Facebook Timeline for brand pages would affect end-user engagement. In my mind, three possibilities stood out: (a) nothing would change, (b) engagement would decrease because of end-user frustration and (c) engagement would increase – either because of a positive reaction to the new format or because they were trying to figure it out.
Intuitively, (a) didn’t make sense to me. A significant change, intended to shake things up (and highlight photos), had to have an impact. So, it came down to (b) or (c). Since people are hooked on Facebook, (c) struck me as the more plausible alternative. And, that seems to be the case.
According to a new eMarketer blog post, citing research by social media measurement company Simply Measured, engagement (as measured by comments and likes) increased 46 percent in the three weeks following the forced migration to Facebook Timeline. Keep in mind, however, that only 15 brand pages were evaluated.
Interestingly, likes are up, but other forms of engagement haven’t followed suit. Simply put, people are liking pages, but they are less likely to interact with specific content. This suggests that it’s been tougher for users to find and respond to posts on walls (and in custom tabs) in this new format.
In the B2B marketing space, which didn’t seem well represented in the studies cited by eMarketer, Facebook Timeline could mean some new opportunities. Sites with more than 10 million fans were hit hardest by the transition, and those with fewer than 1 million fans appear to have benefitted most. Obviously, B2B companies tend to fall into the latter category.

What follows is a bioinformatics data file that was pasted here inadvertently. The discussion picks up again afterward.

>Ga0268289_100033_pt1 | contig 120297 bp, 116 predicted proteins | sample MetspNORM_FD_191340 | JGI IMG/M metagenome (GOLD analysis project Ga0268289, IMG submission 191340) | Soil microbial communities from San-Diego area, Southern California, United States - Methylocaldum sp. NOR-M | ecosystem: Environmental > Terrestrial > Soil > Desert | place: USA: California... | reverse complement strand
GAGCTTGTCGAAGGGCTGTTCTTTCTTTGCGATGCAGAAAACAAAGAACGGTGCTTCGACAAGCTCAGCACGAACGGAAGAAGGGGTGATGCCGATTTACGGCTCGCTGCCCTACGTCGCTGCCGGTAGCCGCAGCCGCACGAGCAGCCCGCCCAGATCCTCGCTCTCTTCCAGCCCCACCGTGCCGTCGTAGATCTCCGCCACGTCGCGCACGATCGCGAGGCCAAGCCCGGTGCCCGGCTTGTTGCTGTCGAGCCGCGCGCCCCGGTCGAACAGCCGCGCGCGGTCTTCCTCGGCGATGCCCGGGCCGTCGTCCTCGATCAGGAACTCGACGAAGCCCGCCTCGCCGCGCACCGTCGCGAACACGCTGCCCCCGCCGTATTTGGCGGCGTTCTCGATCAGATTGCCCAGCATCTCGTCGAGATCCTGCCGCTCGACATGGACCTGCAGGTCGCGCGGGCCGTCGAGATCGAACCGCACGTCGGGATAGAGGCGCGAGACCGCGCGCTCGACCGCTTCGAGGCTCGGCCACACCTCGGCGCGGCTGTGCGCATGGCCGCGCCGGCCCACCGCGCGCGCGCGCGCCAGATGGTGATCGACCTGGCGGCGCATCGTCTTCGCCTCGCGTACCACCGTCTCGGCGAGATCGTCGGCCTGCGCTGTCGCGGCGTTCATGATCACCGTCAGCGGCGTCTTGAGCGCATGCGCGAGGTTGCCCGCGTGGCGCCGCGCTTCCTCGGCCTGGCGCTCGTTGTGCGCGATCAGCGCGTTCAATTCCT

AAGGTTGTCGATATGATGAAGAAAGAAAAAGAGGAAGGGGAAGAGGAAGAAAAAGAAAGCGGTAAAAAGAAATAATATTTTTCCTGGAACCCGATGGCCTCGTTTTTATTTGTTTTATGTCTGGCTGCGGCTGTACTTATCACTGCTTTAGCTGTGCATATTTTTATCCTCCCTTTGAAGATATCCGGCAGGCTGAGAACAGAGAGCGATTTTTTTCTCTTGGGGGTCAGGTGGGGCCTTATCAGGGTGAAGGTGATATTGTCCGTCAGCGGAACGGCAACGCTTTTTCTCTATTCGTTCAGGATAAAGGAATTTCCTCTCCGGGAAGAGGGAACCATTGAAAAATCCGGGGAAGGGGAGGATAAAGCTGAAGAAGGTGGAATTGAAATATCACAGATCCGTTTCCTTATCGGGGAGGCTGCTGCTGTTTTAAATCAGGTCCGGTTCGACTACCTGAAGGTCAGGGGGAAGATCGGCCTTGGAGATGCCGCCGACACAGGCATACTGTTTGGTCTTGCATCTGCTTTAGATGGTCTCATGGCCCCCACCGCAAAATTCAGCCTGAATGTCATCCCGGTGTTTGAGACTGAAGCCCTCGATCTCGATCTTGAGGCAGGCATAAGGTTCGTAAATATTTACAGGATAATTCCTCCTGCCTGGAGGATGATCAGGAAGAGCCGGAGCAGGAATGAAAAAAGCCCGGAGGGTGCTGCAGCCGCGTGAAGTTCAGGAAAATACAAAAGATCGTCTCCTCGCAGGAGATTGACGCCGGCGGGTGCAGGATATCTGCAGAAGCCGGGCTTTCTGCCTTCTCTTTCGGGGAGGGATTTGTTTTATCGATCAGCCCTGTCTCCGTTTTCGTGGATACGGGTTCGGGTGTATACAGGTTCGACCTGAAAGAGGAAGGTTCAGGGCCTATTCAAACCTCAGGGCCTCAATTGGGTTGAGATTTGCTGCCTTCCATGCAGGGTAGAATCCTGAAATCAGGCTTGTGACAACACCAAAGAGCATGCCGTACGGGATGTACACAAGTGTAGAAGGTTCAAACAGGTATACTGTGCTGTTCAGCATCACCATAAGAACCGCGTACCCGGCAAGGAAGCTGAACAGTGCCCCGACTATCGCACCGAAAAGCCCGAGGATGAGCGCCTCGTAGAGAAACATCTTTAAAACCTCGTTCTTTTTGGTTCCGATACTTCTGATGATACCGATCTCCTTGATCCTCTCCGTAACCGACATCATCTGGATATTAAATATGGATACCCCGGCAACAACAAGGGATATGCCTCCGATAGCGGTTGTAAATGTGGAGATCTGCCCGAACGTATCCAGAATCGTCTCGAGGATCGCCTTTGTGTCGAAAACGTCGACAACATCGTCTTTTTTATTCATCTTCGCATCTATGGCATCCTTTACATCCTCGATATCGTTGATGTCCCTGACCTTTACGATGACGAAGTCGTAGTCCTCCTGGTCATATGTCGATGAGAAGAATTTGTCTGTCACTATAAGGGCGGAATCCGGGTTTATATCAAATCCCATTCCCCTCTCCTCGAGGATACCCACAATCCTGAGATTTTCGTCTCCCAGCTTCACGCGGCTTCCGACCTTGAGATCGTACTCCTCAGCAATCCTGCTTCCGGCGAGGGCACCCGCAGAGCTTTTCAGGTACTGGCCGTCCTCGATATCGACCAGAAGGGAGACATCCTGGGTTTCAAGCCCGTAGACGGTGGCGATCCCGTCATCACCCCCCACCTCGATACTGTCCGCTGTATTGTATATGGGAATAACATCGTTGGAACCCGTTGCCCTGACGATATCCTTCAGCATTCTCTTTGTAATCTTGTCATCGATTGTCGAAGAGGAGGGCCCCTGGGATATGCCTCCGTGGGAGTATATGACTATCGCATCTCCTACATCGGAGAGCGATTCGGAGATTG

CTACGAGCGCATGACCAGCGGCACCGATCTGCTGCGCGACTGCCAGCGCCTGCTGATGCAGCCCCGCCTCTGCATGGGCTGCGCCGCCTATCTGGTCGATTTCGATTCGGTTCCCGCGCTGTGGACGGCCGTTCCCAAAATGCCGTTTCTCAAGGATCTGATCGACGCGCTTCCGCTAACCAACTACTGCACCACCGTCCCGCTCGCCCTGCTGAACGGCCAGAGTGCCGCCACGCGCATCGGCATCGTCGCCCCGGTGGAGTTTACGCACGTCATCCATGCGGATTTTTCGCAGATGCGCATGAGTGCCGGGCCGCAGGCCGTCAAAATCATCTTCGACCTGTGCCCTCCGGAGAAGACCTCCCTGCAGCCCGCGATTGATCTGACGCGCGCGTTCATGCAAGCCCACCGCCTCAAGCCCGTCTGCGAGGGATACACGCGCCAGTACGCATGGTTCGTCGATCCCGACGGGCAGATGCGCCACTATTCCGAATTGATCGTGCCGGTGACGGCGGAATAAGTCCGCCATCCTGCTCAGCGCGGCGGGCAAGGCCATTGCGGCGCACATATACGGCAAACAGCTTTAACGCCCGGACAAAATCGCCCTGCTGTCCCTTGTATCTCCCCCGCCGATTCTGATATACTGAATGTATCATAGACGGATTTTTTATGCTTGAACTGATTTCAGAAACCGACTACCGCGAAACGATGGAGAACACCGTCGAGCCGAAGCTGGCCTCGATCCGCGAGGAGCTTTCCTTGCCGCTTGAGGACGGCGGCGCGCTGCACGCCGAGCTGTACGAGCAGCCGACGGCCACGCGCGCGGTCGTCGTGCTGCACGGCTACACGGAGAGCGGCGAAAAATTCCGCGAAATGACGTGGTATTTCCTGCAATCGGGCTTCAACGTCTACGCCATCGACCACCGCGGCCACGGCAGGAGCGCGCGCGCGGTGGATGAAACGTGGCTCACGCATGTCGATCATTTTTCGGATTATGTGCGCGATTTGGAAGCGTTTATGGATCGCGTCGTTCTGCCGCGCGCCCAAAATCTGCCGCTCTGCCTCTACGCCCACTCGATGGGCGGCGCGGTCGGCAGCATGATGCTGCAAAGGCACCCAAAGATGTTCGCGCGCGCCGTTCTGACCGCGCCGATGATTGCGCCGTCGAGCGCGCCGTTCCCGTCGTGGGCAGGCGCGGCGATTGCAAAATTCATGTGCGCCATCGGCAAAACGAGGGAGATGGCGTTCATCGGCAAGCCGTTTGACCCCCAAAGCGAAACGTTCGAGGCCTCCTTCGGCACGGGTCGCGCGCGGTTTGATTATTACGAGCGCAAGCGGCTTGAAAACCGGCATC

So, the challenge now becomes taking advantage of this new format for communicating with your target market. How can you use Facebook Timeline to communicate more effectively? Here are a few ideas:
It’s all about the visual: photos and imagery may feel like “consumer” marketing opportunities, but if you broaden your thinking, you’ll see the benefits in B2B marketing. For example, highlighting Facebook Timeline posts with charts can grab the attention of your visitors and demonstrate your firm’s data prowess.
Pin your best stuff: you can stick (or “pin”) a post at the top of your Facebook Timeline for up to seven days. Use this to make sure people see original research or a link to a big report or study.
Blog feed versus direct posting: photos pulled in from a blog feed will not be big. So, it makes sense to post charts, for example, separately. You get two bites at the apple, and you’ll make your data-driven visuals easier to find (and engage with).
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